Stewardship Worthy of the Nation’s Trust

In 1978 I became a Life Member of the National Trust.  In doing so I committed to a lifetime’s support of Britain’s premier conservation charity and secured free entry to the Trust’s portfolio of buildings and open space properties.  Almost immediately I became acquainted with that most British of personalities – the National Trust volunteer steward.

Of course the National Trust has a core staff of employees engaged on a variety of administrative, technical and practical tasks but the majority of people you’ll encounter on a visit to a Trust property are volunteers.  What makes so many people give up their time for no apparent reward?

When I retired from paid employment I decided that I wanted to repay something for the 20-plus years’ enjoyment I’d received from my membership.  So I contacted the Volunteer Officer at my National Trust Regional Office for information.  After a telephone discussion and completing a form I awaited an offer of involvement.

It wasn’t long coming – a few days later I got a call from Melford Hall, in Long Melford, Suffolk.  Would I like to be a room steward?  After a short on-site interview I took up my place on an afternoon opening, armed with my catalogue of room contents.

Room stewards fulfil several functions, the primary one being security.  National Trust houses contain priceless treasures and it isn’t unknown for a visitor to try for a “souvenir” of their visit, though thankfully this is rare.  Visitor safety is the next consideration; a busy opening day can result in hundreds of people passing through the room you’re stewarding.  Then there are questions – visitors always have lots of questions about the properties and their contents.  It’s the room stewards’ job to answer these to the best of their abilities, though some visitors’ questions can leave you stumped!

Giving a talk to visitors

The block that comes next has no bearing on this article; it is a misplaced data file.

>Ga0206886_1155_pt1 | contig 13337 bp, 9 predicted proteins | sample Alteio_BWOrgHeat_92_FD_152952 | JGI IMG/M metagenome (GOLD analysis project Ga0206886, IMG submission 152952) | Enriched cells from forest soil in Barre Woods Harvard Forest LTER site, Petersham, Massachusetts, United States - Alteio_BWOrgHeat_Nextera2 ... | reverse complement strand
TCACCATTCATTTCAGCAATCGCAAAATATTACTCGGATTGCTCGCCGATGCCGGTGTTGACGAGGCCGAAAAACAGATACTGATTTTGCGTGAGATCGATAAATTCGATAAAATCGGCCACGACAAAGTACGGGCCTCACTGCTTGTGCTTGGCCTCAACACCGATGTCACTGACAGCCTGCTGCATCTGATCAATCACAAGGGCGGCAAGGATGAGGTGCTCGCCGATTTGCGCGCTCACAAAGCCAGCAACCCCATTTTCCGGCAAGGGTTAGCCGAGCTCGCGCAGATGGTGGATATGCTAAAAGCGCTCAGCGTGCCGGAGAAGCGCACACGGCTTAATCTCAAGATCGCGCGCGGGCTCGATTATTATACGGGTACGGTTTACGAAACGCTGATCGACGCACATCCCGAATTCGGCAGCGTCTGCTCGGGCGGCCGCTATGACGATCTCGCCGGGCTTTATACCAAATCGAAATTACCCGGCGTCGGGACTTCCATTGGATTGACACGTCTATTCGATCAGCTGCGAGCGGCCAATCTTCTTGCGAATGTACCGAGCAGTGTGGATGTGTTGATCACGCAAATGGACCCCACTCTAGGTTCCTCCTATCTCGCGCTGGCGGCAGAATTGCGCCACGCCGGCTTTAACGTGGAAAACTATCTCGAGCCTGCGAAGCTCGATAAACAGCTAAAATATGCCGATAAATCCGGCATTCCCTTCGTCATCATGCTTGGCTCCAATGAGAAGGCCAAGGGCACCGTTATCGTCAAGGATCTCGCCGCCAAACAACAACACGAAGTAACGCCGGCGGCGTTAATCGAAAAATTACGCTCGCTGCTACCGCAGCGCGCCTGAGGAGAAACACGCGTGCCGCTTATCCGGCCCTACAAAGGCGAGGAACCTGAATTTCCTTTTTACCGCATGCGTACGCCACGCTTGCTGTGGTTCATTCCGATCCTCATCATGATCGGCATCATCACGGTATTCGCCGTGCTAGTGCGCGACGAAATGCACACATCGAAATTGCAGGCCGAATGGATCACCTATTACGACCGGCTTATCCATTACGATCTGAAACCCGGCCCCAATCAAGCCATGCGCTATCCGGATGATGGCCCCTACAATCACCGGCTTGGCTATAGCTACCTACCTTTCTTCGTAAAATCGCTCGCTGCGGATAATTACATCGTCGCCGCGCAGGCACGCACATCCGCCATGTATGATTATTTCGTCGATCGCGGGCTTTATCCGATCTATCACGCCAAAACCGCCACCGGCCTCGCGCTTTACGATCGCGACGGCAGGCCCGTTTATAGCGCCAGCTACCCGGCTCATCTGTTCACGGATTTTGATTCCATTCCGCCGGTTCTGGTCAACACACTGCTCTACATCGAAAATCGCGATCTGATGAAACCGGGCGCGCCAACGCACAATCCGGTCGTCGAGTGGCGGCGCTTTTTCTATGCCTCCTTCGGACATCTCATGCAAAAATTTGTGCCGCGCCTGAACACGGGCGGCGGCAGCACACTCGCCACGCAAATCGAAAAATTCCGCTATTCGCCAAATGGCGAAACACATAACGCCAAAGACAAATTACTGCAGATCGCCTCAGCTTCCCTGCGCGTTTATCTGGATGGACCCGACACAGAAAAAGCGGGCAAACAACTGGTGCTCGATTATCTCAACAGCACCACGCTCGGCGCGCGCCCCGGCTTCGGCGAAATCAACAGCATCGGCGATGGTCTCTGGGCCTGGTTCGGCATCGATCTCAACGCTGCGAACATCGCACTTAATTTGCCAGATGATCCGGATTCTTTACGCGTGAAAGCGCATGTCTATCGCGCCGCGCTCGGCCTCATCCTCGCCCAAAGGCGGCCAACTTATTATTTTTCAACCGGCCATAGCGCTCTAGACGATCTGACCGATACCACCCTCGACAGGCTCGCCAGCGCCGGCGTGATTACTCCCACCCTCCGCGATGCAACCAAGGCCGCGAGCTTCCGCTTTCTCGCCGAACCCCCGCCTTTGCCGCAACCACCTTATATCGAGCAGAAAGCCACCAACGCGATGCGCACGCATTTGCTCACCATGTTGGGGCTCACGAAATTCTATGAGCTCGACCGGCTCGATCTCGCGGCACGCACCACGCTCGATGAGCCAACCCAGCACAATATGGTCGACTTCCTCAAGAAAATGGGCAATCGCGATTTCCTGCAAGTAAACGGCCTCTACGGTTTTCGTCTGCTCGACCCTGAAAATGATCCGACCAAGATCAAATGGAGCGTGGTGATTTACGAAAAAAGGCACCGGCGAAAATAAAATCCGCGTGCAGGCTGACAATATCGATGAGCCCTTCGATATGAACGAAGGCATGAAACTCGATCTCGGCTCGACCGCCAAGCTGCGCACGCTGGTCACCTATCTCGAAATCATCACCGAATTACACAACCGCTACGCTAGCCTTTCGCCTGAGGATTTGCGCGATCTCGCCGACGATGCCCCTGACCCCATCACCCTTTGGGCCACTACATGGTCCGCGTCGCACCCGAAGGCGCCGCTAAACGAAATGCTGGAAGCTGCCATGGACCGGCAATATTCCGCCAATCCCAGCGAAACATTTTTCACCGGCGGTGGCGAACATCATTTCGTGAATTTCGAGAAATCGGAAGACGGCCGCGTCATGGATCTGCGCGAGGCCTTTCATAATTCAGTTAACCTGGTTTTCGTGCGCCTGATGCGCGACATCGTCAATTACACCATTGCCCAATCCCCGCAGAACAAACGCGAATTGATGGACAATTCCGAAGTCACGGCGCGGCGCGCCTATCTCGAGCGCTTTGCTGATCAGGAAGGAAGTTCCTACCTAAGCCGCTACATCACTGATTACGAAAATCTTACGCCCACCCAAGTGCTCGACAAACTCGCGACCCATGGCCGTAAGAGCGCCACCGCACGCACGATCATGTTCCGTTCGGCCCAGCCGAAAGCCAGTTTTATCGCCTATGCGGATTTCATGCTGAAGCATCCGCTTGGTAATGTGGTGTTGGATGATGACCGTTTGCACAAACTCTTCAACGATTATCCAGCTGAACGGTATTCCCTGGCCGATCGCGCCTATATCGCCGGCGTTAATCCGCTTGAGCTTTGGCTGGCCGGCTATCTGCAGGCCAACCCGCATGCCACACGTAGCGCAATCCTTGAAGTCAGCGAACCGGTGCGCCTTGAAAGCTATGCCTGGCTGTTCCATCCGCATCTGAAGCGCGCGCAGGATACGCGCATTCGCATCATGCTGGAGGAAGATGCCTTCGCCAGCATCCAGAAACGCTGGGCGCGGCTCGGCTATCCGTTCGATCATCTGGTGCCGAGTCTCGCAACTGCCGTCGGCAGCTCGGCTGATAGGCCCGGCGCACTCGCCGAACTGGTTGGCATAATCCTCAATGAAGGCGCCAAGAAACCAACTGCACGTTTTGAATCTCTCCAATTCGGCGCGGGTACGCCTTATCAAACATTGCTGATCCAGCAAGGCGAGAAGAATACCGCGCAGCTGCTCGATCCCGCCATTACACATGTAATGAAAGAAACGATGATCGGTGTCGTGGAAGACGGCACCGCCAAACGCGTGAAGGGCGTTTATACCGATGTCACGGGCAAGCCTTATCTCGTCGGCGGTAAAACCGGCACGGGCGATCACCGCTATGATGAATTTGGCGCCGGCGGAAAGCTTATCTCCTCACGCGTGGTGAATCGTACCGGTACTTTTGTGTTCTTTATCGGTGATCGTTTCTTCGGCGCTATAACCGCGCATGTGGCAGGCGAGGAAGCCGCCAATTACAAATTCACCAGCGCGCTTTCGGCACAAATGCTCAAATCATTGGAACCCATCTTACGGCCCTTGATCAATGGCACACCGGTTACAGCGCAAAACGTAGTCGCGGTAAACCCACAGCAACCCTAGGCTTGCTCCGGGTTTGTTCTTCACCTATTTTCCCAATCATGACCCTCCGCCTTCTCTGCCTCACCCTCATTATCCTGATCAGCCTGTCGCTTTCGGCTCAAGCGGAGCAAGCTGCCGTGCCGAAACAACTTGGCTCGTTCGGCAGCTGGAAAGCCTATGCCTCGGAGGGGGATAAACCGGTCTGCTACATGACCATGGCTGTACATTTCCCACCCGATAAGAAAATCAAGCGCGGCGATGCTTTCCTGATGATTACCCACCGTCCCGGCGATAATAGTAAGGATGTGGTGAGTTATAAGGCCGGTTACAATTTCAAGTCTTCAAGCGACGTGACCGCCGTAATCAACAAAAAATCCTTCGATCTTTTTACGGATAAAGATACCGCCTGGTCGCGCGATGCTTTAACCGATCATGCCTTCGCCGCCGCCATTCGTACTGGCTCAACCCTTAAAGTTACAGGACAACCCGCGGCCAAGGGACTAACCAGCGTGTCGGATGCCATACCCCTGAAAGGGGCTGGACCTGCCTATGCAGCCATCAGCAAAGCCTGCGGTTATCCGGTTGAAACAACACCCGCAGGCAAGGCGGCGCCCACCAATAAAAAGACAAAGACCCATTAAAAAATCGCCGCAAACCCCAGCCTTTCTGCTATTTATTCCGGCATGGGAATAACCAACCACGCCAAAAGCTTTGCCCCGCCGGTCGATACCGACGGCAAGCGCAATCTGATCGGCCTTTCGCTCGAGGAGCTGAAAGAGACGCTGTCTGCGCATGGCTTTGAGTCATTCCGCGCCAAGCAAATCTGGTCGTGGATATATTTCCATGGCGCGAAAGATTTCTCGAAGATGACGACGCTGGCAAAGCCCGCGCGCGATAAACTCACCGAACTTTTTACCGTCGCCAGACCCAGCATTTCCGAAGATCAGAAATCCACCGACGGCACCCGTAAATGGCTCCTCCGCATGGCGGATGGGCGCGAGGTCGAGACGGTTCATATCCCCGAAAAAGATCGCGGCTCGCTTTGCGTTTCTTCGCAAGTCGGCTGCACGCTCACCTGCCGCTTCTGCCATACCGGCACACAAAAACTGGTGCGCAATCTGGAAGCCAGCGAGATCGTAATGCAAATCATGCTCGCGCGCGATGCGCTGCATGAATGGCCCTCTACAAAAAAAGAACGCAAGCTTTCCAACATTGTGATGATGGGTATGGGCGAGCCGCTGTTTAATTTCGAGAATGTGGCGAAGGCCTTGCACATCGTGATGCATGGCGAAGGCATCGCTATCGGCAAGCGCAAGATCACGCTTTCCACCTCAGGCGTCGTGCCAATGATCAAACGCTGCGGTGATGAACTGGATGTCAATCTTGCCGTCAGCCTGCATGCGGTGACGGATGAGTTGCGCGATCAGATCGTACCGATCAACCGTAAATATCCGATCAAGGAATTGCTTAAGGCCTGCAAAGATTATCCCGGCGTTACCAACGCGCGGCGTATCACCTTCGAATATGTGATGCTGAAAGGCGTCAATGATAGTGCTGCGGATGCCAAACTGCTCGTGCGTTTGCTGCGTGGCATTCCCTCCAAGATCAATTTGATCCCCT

Imagine my surprise when I got another call, this time from the Grange Barn in Coggeshall, Essex.  Would I like to volunteer there?  Variety being the spice of life, I agreed to working there too because of the complete contrast between an Elizabethan country house and a 12th Century tithe barn.

It’s hard to say which I prefer – both properties have their own charm and the companionship of a dedicated team of volunteers and staff.  Perhaps the Grange Barn’s more “hands-on” because opening is very much controlled by the volunteers.

Imagine my surprise when I got another call, this time from the Grange Barn in Coggeshall, Essex.  Would I like to volunteer there?  Variety being the spice of life, I agreed to working there too because of the complete contrast between an Elizabethan country house and a 12th Century tithe barn.

It’s hard to say which I prefer – both properties have their own charm and the companionship of a dedicated team of volunteers and staff.  Perhaps the Grange Barn’s more “hands-on” because opening is very much controlled by the volunteers.

Volunteering for the National Trust isn’t just about room stewarding – there are many other functions fulfilled by volunteers according to people’s skills and abilities.  Some that come to mind are gardening, forestry and practical work on open space properties.  There are also opportunities for people with administrative, technical and professional skills according to the needs of the various National Trust regions and properties.

Why not get involved?  There’s nothing to lose and an awful lot to be gained!  Contact your local National Trust Regional Office and see how you can help.  Remember that Scotland has its own National Trust, as do many Commonwealth countries.  All welcome and depend upon the contribution of volunteers.

© Brian Smith 2004

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